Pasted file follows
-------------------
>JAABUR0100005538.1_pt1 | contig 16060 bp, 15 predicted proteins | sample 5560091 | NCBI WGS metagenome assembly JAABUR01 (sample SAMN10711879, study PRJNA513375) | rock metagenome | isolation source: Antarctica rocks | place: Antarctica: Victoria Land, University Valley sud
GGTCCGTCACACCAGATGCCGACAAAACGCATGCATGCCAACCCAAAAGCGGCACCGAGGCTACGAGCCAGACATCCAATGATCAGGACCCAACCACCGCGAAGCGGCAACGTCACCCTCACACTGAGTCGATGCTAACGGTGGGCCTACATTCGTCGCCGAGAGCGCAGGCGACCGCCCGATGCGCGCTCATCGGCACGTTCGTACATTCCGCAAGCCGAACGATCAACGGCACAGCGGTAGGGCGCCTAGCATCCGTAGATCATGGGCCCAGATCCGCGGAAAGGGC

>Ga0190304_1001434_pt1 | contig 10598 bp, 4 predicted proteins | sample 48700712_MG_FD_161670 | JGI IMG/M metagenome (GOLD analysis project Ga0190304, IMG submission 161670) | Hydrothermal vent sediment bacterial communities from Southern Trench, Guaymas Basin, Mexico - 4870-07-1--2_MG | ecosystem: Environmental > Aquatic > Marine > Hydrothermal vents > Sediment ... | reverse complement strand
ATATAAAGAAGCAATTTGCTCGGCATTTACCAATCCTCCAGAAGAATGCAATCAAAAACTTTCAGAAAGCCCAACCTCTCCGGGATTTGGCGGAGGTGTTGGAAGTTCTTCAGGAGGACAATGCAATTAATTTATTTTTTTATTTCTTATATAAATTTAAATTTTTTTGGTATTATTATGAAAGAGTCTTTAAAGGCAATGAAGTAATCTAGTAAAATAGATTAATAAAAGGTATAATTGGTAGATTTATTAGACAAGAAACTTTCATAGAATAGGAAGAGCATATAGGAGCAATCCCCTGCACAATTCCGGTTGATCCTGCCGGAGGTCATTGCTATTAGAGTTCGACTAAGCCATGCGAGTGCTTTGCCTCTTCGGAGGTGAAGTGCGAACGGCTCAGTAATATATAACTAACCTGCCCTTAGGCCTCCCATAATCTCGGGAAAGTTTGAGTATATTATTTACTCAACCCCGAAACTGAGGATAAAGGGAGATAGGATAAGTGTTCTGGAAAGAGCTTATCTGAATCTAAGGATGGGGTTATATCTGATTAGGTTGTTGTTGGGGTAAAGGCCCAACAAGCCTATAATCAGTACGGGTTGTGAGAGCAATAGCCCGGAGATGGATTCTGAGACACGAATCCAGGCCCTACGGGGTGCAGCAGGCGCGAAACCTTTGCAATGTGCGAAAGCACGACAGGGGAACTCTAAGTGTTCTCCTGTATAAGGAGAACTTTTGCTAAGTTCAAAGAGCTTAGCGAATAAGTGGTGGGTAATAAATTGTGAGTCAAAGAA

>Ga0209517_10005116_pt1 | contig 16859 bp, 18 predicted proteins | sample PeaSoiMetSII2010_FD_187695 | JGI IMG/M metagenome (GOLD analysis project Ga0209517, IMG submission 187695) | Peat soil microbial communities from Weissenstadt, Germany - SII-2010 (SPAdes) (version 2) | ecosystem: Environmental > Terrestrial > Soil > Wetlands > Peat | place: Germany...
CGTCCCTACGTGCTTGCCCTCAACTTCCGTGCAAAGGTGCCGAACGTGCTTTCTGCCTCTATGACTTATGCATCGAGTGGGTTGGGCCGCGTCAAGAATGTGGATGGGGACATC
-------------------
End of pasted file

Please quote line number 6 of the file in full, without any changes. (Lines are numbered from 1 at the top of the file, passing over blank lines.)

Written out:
CGTCCCTACGTGCTTGCCCTCAACTTCCGTGCAAAGGTGCCGAACGTGCTTTCTGCCTCTATGACTTATGCATCGAGTGGGTTGGGCCGCGTCAAGAATGTGGATGGGGACATC